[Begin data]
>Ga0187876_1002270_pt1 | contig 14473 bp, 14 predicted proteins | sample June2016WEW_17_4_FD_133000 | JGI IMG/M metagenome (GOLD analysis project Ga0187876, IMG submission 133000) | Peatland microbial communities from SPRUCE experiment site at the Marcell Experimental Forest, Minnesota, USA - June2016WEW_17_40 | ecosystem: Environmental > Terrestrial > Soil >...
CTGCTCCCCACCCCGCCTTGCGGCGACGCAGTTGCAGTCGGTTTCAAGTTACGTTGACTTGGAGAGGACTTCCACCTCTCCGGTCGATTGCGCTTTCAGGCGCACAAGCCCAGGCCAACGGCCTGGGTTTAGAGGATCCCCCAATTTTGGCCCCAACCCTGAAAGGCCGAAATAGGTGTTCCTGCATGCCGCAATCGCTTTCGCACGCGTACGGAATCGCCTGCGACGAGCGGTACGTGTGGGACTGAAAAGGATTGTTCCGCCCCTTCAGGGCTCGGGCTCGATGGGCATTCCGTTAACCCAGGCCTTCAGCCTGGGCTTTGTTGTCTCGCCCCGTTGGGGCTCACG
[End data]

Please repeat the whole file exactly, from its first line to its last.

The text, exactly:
>Ga0187876_1002270_pt1 | contig 14473 bp, 14 predicted proteins | sample June2016WEW_17_4_FD_133000 | JGI IMG/M metagenome (GOLD analysis project Ga0187876, IMG submission 133000) | Peatland microbial communities from SPRUCE experiment site at the Marcell Experimental Forest, Minnesota, USA - June2016WEW_17_40 | ecosystem: Environmental > Terrestrial > Soil >...
CTGCTCCCCACCCCGCCTTGCGGCGACGCAGTTGCAGTCGGTTTCAAGTTACGTTGACTTGGAGAGGACTTCCACCTCTCCGGTCGATTGCGCTTTCAGGCGCACAAGCCCAGGCCAACGGCCTGGGTTTAGAGGATCCCCCAATTTTGGCCCCAACCCTGAAAGGCCGAAATAGGTGTTCCTGCATGCCGCAATCGCTTTCGCACGCGTACGGAATCGCCTGCGACGAGCGGTACGTGTGGGACTGAAAAGGATTGTTCCGCCCCTTCAGGGCTCGGGCTCGATGGGCATTCCGTTAACCCAGGCCTTCAGCCTGGGCTTTGTTGTCTCGCCCCGTTGGGGCTCACG